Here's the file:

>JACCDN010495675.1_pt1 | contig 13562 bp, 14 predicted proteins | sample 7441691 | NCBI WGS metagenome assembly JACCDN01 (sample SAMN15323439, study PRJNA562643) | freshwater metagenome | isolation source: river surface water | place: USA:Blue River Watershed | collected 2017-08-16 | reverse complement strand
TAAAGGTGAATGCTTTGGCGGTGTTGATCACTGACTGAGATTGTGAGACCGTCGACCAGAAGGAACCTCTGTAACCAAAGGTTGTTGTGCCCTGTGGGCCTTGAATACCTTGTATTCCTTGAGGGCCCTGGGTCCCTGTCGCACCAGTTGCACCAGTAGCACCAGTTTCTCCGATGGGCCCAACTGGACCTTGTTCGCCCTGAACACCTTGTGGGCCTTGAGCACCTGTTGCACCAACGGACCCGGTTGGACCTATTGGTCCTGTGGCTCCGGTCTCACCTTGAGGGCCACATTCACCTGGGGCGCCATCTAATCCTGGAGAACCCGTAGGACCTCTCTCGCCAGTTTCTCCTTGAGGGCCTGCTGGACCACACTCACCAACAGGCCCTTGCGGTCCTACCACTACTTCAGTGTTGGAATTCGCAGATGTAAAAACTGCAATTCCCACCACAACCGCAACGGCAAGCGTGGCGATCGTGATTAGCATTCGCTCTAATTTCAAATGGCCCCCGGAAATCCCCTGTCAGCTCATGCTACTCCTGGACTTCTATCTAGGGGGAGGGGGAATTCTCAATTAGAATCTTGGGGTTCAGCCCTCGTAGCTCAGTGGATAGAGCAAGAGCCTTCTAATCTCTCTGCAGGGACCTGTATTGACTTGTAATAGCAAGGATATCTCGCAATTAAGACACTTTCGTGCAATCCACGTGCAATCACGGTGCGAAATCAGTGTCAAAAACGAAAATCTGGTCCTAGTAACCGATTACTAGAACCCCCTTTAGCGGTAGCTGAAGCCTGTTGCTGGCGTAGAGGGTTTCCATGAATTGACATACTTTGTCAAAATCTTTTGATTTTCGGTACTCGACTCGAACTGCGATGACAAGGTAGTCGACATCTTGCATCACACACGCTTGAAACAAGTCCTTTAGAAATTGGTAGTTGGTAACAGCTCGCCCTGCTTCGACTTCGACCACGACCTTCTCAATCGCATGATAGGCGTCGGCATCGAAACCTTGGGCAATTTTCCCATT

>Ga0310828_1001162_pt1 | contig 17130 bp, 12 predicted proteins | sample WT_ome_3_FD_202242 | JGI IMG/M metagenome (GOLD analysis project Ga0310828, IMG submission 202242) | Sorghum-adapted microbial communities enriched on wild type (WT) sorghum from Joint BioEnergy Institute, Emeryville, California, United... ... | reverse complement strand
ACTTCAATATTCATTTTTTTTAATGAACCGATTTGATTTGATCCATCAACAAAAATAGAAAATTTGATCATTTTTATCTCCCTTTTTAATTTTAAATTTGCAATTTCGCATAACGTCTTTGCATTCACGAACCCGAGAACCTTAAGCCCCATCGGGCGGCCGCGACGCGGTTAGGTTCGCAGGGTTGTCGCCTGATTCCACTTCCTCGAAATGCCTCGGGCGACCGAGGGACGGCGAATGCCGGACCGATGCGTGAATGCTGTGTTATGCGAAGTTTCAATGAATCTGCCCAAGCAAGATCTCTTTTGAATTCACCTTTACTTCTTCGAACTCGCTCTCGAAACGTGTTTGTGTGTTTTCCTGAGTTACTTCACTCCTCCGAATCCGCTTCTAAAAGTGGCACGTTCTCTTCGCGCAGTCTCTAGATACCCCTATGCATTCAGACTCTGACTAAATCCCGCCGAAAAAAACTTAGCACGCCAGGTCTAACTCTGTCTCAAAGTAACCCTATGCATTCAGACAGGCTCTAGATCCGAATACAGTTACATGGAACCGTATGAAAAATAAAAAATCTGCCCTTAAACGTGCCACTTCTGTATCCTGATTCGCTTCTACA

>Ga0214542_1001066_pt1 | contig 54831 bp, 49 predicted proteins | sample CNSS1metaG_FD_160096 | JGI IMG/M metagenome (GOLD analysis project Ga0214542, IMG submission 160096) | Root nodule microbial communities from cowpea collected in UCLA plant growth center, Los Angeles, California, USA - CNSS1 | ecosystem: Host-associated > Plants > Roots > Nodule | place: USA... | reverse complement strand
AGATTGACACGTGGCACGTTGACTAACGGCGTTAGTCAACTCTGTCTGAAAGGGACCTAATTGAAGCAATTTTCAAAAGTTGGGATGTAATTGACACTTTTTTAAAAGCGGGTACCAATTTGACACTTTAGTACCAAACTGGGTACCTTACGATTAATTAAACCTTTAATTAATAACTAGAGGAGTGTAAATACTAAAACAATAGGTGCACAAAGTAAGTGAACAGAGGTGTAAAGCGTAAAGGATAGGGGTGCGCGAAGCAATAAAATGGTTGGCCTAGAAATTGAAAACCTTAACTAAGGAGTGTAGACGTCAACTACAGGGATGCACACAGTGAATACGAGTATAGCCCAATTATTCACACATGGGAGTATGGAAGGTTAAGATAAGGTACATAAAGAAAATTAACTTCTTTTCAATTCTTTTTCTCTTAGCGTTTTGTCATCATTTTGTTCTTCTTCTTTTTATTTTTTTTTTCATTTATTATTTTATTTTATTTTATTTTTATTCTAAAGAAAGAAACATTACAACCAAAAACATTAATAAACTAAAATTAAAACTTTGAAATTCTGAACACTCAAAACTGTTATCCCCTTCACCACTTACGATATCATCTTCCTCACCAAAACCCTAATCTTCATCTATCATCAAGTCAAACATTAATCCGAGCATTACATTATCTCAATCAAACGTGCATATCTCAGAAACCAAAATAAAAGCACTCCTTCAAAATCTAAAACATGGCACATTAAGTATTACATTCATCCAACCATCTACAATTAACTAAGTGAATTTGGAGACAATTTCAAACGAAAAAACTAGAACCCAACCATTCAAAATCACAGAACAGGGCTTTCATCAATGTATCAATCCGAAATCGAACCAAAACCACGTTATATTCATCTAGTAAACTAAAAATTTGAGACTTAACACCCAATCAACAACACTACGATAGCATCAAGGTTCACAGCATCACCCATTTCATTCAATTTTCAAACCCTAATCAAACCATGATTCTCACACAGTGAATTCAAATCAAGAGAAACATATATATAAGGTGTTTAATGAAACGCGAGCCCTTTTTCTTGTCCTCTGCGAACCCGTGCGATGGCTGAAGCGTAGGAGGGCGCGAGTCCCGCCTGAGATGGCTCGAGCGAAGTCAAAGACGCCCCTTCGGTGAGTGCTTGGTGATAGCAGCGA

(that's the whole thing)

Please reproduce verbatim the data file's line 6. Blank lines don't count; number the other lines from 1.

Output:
AGATTGACACGTGGCACGTTGACTAACGGCGTTAGTCAACTCTGTCTGAAAGGGACCTAATTGAAGCAATTTTCAAAAGTTGGGATGTAATTGACACTTTTTTAAAAGCGGGTACCAATTTGACACTTTAGTACCAAACTGGGTACCTTACGATTAATTAAACCTTTAATTAATAACTAGAGGAGTGTAAATACTAAAACAATAGGTGCACAAAGTAAGTGAACAGAGGTGTAAAGCGTAAAGGATAGGGGTGCGCGAAGCAATAAAATGGTTGGCCTAGAAATTGAAAACCTTAACTAAGGAGTGTAGACGTCAACTACAGGGATGCACACAGTGAATACGAGTATAGCCCAATTATTCACACATGGGAGTATGGAAGGTTAAGATAAGGTACATAAAGAAAATTAACTTCTTTTCAATTCTTTTTCTCTTAGCGTTTTGTCATCATTTTGTTCTTCTTCTTTTTATTTTTTTTTTCATTTATTATTTTATTTTATTTTATTTTTATTCTAAAGAAAGAAACATTACAACCAAAAACATTAATAAACTAAAATTAAAACTTTGAAATTCTGAACACTCAAAACTGTTATCCCCTTCACCACTTACGATATCATCTTCCTCACCAAAACCCTAATCTTCATCTATCATCAAGTCAAACATTAATCCGAGCATTACATTATCTCAATCAAACGTGCATATCTCAGAAACCAAAATAAAAGCACTCCTTCAAAATCTAAAACATGGCACATTAAGTATTACATTCATCCAACCATCTACAATTAACTAAGTGAATTTGGAGACAATTTCAAACGAAAAAACTAGAACCCAACCATTCAAAATCACAGAACAGGGCTTTCATCAATGTATCAATCCGAAATCGAACCAAAACCACGTTATATTCATCTAGTAAACTAAAAATTTGAGACTTAACACCCAATCAACAACACTACGATAGCATCAAGGTTCACAGCATCACCCATTTCATTCAATTTTCAAACCCTAATCAAACCATGATTCTCACACAGTGAATTCAAATCAAGAGAAACATATATATAAGGTGTTTAATGAAACGCGAGCCCTTTTTCTTGTCCTCTGCGAACCCGTGCGATGGCTGAAGCGTAGGAGGGCGCGAGTCCCGCCTGAGATGGCTCGAGCGAAGTCAAAGACGCCCCTTCGGTGAGTGCTTGGTGATAGCAGCGA